McNair Scholars making progress; new scholars chosen for Cohort 2
The Ronald E. McNair Postbaccalaureate Achievement Program (McNair Scholars Program) completed its first year at St. Thomas with many success stories for a diverse group of young scholars. For some McNair Scholars, graduate school is the next logical step, and other scholars also are carving a clear pathway for success in their futures after they graduate next year.
The purpose of the McNair Scholars Program is to increase the number of low-income, first-generation college students and students from groups underrepresented in graduate education that leads toward a Ph.D. and, ultimately, to college professor or professional research positions.
Beginning fall 2009, two McNair Scholars will enter top-ranked graduate programs at flagship research institutions:
- Brittany Lewis has been admitted into the Ph.D. in Feminist Studies Program at the University of Minnesota. She also is the recipient of the Diversity of Voices and Experiences (DOVE) Fellowship, which seeks to assist graduate programs in promoting a diversity of views, experiences and ideas in the pursuit of research, scholarship and creative excellence.
The one-year DOVE Fellowship has an approximate value of $36,500. (It includes a $22,500 stipend and approximate tuition and health insurance of $14,000.) Brittany has received five years of full funding from the feminist studies program and graduate school to complete her research degree.
- Paul Maitland-McKinley was accepted and admitted into five graduate programs: University of California-Berkeley, University of Washington-Seattle, The George Washington University-Medical Center, SUNY-Buffalo-Roswell Park Cancer Institute, and the University of Rochester.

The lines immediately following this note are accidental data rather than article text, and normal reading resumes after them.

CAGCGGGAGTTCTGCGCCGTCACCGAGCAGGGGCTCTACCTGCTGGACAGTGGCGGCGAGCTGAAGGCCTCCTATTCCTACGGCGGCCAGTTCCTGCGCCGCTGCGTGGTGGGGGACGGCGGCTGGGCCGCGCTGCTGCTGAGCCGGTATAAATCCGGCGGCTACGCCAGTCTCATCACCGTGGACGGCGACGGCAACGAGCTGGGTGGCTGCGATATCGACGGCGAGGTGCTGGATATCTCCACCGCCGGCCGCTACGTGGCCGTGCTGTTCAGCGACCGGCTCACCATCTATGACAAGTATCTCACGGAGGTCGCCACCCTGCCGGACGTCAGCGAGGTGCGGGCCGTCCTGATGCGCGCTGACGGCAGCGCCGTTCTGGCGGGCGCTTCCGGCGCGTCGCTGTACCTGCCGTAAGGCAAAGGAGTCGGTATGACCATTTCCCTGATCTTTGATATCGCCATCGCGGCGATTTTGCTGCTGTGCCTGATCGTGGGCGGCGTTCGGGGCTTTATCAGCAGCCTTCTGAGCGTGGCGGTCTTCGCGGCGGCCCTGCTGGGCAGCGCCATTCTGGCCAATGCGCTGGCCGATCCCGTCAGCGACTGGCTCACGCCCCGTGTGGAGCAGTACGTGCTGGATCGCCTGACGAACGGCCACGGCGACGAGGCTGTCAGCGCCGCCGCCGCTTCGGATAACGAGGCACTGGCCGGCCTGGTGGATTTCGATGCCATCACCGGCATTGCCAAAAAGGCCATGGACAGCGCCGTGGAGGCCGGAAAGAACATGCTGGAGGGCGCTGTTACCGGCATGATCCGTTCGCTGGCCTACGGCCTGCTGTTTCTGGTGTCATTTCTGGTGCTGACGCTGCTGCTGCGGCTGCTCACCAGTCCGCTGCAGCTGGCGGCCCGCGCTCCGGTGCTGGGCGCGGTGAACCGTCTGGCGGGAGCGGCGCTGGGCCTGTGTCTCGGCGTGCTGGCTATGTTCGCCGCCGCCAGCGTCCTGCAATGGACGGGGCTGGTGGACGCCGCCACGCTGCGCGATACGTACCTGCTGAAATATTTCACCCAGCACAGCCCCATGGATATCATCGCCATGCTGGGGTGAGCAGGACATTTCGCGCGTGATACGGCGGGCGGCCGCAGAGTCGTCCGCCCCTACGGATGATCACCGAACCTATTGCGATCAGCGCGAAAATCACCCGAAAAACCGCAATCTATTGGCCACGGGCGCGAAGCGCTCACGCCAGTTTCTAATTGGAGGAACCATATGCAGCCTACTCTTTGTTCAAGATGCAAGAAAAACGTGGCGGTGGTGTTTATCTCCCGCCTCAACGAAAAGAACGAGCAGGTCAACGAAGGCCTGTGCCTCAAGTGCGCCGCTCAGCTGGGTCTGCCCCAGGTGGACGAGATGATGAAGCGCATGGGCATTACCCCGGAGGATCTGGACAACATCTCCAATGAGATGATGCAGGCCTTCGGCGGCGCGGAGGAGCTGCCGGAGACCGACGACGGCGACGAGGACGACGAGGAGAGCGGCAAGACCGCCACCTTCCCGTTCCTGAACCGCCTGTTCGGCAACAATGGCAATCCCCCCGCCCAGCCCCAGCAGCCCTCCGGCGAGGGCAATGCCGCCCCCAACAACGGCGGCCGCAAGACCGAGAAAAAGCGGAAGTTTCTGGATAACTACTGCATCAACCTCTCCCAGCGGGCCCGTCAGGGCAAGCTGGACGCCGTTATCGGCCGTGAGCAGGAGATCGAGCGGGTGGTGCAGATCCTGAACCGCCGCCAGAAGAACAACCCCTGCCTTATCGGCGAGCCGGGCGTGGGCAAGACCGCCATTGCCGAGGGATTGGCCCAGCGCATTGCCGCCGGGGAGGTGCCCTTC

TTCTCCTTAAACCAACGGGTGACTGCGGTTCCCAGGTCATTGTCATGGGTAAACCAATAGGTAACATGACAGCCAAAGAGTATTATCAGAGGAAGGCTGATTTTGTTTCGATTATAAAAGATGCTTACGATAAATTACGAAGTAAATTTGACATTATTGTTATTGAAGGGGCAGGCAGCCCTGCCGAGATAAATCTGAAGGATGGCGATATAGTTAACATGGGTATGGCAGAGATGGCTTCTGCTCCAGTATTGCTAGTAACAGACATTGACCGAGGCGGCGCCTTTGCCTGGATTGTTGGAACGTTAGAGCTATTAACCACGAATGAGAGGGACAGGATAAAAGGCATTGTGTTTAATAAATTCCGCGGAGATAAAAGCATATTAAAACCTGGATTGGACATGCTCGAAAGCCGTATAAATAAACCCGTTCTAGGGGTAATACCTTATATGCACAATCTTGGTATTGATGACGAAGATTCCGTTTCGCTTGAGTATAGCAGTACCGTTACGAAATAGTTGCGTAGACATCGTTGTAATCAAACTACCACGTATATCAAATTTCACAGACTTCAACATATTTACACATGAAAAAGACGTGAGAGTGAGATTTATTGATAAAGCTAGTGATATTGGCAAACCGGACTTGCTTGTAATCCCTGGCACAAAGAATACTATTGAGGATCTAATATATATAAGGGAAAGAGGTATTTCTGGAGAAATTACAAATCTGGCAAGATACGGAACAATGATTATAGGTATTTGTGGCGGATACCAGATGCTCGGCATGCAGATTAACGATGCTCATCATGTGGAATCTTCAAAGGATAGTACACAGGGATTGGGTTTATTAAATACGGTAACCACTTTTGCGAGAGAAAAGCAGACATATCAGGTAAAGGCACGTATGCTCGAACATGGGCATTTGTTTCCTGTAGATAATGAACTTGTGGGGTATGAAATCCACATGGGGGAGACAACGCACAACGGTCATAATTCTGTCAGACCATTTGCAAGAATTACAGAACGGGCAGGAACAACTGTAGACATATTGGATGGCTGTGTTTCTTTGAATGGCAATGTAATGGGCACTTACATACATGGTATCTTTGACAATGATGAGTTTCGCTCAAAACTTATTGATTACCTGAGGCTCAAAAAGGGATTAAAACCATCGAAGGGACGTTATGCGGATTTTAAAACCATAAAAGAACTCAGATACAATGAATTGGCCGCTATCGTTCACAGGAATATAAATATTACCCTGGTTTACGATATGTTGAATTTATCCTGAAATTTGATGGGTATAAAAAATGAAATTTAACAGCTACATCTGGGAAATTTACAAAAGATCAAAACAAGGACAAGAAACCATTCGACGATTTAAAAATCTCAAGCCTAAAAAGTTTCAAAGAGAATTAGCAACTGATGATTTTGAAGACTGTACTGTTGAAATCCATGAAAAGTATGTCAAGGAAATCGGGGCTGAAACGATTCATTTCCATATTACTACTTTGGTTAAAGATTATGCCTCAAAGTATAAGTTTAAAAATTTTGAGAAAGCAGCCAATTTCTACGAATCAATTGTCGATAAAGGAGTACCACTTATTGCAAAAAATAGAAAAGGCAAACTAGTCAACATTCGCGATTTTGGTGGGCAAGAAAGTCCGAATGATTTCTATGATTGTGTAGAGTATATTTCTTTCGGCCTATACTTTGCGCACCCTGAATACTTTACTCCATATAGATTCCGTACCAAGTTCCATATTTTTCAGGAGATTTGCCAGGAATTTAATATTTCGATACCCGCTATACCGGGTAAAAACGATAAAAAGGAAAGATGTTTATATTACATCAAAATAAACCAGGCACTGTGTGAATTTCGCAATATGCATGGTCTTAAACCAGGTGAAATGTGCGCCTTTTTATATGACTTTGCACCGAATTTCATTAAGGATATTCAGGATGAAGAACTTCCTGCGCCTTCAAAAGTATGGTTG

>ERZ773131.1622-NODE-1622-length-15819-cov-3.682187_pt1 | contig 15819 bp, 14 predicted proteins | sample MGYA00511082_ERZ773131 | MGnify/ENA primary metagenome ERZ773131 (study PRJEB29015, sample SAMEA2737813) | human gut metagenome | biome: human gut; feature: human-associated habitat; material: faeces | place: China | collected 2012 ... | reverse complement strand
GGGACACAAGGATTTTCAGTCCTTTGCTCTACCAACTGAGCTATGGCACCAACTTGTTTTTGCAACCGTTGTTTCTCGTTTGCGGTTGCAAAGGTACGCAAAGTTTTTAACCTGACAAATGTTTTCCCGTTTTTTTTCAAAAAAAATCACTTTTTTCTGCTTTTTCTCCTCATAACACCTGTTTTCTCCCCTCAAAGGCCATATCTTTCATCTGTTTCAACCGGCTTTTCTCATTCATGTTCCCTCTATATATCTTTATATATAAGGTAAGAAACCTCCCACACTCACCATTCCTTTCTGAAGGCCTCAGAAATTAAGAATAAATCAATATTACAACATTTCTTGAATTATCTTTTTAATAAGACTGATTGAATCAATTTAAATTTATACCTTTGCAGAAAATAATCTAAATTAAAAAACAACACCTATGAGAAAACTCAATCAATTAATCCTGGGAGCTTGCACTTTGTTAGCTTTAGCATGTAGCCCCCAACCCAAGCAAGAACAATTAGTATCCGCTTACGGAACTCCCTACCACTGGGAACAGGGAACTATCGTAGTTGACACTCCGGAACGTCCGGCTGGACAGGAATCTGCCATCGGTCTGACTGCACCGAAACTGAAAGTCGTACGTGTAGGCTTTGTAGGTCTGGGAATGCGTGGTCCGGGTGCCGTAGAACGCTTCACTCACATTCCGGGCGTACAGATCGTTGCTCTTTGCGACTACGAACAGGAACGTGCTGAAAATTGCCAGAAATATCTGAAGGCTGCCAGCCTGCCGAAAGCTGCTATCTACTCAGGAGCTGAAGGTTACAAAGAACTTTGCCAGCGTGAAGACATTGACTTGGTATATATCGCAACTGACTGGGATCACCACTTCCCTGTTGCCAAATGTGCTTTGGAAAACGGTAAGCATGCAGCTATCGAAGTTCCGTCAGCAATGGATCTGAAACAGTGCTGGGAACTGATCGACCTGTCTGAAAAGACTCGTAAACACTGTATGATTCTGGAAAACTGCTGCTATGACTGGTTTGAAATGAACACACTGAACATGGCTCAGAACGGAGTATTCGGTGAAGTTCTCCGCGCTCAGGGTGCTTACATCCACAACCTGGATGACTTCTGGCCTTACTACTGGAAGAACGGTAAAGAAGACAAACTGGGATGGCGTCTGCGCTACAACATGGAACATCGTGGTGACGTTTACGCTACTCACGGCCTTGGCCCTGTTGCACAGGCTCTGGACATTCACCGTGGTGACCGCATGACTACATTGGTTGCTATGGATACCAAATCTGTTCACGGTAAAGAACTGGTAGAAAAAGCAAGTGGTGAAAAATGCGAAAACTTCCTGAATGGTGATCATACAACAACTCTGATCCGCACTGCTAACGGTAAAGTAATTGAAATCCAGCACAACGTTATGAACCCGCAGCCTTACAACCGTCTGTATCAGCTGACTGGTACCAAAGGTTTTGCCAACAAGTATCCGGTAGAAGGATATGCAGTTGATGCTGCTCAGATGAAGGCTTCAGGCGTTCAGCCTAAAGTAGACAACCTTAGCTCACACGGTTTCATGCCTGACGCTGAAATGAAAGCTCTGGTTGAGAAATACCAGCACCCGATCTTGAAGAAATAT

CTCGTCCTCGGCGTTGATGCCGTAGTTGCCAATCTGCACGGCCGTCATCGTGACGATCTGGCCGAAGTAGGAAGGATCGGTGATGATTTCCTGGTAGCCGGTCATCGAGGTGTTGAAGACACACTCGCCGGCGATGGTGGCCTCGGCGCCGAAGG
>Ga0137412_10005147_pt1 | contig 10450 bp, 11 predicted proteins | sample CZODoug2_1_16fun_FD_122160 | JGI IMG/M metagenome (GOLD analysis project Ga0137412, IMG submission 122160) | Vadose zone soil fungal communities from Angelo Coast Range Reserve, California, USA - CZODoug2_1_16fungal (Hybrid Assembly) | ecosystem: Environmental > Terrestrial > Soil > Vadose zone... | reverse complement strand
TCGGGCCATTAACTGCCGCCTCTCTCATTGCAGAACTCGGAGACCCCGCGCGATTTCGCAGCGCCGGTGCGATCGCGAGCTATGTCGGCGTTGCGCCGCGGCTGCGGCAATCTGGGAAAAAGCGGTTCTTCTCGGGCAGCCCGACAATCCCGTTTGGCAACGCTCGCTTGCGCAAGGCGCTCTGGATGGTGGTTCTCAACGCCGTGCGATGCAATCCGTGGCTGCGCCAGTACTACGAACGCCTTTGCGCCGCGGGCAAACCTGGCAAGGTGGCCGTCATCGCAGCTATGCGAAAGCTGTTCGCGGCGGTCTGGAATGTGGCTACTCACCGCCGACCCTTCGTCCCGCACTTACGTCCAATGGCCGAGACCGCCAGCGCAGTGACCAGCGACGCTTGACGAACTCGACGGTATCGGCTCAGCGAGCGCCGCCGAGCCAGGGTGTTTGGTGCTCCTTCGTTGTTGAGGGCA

Paul has decided to attend the University of California, Berkeley’s School of Public Health on a ful- ride offer. His education will be funded by the School of Public Health and Graduate Opportunity Program (GOP) inclusive of tuition, fees and stipend totaling approximately $40,000 for the next two years.
For summer 2009 one McNair Scholar has been accepted at the University of Michigan, Ann Arbor, to continue developing her research and work alongside an internationally respected social psychologist:
- Amy Westmoreland applied and was successful in competition for a placement in the University of Minnesota Summer Research Opportunity Program (SROP). SROP offers outstanding undergraduates, underrepresented in their field of study, the opportunity to conduct intensive research across a variety of disciplines. The goal is to prepare students for advanced studies in a Ph.D.-granting program. SROP offers first-hand exposure to the graduate school experience and faculty life through mentor-guided research. Students work under faculty mentorship either on an individual basis or as part of a research team. Research teams also may include graduate students, research scientists and other SROP students.
Just yesterday, one McNair Scholar and her faculty mentor were informed that their research paper had been accepted for publication in an international refereed journal – a rare distinction for an undergraduate student:
- Fushcia-Ann Hoover and Dr. John Abraham, associate professor in engineering, co-wrote a paper based on their McNair research project, titled "A Comparison of Corn-Based Ethanol with Cellulosic Ethanol as Replacements for Petroleum-Based Fuels, A Review," that has been accepted for publication in the International Journal of Sustainable Energy. This publication is forthcoming.
Hoover, who will graduate this fall with a degree in mechanical engineering, is preparing applications for admission to graduate engineering and policy programs at top schools. Several McNair Scholars will attend national conferences across the United States. Some have presented or will present their research at these conferences.